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Lakers defeat Sixers, 4-1

Sixers 107, Lakers 101 (OT)

Lakers 98, Sixers 89

Lakers 96, Sixers 91

Lakers 100, Sixers 86

Lakers 108, Sixers 96

Take Two for Tinseltown
Box score

PHILADELPHIA, June 15 (AP) -- Nobody's perfect, not even the Los Angeles Lakers. They sure came close, though.

The winningest postseason run in NBA history came to a conclusion Friday night. The Lakers, looking as dominant and unbeatable as they had for nearly three months, finished off the Philadelphia 76ers 108-96 in Game 5 of the NBA Finals for their second straight title.

Shaq celebrates the Lakers' back-to-back championship wins.
Robert Mora/NBAE Photos TV highlights: 28.8+ | ISDN+
The record books will now read:

Best single-season playoff winning percentage: 2000-01 Lakers, .938 (15-1).

"The last 15-20 games, we just became a great team," Shaquille O'Neal said. "Kobe (Bryant) did a great job keeping everybody involved and everybody just shot the ball well. We played with a hunger."

They also played with a dominance that was on display throughout the Western Conference playoffs and reappeared in the final two games against the 76ers.

In the clinching game, it wasn't just O'Neal (29 points and 13 rebounds) and Bryant (26 points, 12 rebounds six assists) lifting the team. Derek Fisher made six three-pointers and scored 18 points.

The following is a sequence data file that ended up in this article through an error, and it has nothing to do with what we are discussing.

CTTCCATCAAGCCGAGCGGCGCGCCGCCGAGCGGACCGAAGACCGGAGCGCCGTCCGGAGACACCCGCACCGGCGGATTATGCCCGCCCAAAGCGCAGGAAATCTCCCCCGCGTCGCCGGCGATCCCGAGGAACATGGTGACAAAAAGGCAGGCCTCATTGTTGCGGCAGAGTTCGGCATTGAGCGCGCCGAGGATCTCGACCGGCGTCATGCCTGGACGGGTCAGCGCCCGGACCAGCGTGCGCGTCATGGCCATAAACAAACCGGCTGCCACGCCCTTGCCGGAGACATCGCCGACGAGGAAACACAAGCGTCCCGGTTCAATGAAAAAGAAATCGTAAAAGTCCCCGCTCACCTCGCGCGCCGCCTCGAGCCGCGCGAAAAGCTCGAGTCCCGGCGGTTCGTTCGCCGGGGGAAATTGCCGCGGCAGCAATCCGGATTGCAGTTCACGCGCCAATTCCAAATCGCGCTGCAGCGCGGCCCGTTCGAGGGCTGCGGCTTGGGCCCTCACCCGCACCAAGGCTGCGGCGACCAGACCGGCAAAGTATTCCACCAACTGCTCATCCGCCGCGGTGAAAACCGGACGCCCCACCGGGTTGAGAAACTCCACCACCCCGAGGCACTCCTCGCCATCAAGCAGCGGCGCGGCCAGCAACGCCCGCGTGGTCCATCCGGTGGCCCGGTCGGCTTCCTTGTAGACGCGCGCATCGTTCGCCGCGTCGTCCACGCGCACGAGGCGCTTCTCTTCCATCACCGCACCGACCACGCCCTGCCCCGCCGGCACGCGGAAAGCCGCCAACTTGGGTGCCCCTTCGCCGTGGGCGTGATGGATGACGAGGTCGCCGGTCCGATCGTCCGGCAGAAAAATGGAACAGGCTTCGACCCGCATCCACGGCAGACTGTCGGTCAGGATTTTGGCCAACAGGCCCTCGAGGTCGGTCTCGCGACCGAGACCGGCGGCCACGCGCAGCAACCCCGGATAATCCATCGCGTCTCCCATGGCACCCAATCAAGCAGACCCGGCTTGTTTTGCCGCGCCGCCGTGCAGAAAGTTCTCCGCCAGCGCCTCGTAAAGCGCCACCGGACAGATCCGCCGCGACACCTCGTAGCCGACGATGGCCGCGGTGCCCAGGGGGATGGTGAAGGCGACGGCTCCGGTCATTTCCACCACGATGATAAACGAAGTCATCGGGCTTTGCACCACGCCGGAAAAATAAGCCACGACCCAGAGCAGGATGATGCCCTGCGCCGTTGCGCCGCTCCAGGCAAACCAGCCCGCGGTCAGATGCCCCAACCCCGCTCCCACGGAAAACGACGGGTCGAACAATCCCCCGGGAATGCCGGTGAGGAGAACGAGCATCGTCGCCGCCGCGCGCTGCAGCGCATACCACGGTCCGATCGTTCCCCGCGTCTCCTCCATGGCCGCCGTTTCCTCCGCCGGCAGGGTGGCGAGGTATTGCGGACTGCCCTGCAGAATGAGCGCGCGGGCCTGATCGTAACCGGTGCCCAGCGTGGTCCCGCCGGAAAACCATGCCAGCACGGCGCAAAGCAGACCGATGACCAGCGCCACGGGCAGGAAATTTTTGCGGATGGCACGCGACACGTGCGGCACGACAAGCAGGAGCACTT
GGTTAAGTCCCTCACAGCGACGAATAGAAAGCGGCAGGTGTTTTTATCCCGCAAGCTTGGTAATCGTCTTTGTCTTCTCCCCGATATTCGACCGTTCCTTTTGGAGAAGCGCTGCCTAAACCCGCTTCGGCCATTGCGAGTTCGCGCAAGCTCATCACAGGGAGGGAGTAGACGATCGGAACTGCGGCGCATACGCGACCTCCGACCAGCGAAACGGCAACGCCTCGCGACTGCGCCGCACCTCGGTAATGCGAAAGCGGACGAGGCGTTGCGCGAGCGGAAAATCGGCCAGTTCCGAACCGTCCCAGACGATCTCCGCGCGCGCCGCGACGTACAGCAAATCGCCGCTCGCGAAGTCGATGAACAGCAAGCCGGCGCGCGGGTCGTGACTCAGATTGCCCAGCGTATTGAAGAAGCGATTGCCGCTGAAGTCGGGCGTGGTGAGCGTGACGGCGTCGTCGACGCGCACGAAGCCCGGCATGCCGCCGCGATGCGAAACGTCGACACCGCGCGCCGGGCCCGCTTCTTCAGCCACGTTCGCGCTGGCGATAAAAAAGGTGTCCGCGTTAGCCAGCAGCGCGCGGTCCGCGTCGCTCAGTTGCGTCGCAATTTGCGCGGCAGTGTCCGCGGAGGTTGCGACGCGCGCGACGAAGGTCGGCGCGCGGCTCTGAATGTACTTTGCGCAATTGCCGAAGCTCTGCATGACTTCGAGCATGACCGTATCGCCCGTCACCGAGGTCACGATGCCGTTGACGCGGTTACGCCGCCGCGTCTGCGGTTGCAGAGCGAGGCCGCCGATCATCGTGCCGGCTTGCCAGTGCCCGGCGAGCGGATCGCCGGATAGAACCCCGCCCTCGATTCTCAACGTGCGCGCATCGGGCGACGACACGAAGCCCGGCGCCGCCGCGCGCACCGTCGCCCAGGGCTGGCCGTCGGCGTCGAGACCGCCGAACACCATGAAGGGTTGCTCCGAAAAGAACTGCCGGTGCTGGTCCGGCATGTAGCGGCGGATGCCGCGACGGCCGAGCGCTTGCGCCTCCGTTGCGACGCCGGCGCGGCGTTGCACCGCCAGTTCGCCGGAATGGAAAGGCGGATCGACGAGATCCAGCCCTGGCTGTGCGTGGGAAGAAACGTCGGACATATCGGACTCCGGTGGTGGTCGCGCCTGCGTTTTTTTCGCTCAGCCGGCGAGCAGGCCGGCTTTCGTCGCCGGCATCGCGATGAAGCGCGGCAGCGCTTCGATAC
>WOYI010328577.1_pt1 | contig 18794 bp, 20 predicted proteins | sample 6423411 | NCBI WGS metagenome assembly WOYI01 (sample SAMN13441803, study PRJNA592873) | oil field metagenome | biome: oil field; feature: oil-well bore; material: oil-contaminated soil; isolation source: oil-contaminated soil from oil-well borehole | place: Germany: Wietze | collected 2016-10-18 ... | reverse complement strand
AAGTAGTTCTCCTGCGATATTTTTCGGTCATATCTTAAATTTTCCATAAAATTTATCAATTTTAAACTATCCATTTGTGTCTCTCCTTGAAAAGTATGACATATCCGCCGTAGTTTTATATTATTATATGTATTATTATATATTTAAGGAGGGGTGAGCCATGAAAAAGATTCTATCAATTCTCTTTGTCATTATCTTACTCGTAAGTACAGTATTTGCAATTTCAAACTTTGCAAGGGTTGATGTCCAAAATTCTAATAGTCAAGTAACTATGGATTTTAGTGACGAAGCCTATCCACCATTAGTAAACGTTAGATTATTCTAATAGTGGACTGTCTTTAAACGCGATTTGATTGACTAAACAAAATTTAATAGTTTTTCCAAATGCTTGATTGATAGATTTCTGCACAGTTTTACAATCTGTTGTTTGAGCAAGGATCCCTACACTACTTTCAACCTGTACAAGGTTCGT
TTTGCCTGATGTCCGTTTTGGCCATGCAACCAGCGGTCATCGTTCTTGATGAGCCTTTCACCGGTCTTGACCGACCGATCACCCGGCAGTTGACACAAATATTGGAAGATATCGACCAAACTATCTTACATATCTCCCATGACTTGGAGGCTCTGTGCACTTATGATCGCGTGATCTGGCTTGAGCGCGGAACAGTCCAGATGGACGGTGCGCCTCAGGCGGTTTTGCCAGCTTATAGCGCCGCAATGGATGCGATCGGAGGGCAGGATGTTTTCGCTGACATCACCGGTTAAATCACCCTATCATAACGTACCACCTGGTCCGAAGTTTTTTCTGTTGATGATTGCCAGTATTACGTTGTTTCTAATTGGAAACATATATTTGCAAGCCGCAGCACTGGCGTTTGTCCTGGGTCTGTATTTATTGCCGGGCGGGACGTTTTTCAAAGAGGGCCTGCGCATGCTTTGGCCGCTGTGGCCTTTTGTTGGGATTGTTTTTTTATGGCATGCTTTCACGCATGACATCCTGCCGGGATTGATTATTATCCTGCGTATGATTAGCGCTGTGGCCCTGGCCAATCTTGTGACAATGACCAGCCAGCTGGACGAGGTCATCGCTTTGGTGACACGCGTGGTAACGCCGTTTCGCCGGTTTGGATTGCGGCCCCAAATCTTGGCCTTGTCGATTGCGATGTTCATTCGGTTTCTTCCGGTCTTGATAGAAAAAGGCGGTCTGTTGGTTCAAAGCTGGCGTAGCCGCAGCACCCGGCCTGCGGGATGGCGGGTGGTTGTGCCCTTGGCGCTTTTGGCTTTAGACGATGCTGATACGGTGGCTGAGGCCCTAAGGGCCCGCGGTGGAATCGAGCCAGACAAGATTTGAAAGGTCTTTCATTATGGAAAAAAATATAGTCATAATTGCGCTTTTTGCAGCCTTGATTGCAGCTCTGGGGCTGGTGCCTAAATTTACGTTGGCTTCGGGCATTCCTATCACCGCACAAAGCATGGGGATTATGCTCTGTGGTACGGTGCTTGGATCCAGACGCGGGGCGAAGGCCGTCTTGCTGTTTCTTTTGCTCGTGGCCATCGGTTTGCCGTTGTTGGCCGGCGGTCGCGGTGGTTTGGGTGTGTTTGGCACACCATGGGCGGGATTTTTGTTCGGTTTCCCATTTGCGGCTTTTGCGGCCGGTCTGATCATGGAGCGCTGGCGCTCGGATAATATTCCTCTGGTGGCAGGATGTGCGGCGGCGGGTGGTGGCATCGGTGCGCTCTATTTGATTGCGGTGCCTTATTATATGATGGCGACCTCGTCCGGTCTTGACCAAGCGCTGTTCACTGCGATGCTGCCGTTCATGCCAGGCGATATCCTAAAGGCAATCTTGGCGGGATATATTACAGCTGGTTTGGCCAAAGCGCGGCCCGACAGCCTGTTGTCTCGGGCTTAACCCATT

Rick Fox scored 20, the final three coming when he threw an alley-oop pass to O'Neal just before the final buzzer that went straight in the basket. It was an unintentional three-pointer that said it all: These Los Angeles Lakers were so great that everything fell their way in the end.

"I wanted the ball," Fox said. "I started to cradle it and (referee) Joey Crawford turned to me and said you've got to shoot it. So I threw it to Shaq and it happened to go in."

The victory ended a dramatic turnaround for a Lakers team plagued by an internal feud earlier this season. They became the first team to go through the playoffs undefeated on the road and won 23 of their final 24 games.

Fisher was clutch from
three-point range:

28.8+ | ISDN+
The final three-pointer was one of 12 the Lakers made in a clincher that would have turned into a blowout if not for the determination of the 76ers.

Making one of their patented fourth-quarter comebacks, Philadelphia cut a 19-point deficit to seven with 1:13 left. But Fisher, as so many Lakers role players had done throughout the series, hit a three-pointer to end the 76ers' hopes.

Allen Iverson left the game for good with 40.3 seconds left, getting a standing ovation and hearing chants of "M-V-P" from the fans who had hoped for the Sixers' first title in almost two decades.

Iverson scored 37 points and Tyrone Hill added 18 points and 13 rebounds. Dikembe Mutombo had 13 points and 11 rebounds, and Eric Snow posted 13 points and 12 assists.

The fans defiantly chanted "Let's Go Sixers" as the Lakers left the court to safely receive their championship trophy somewhere other than at center court.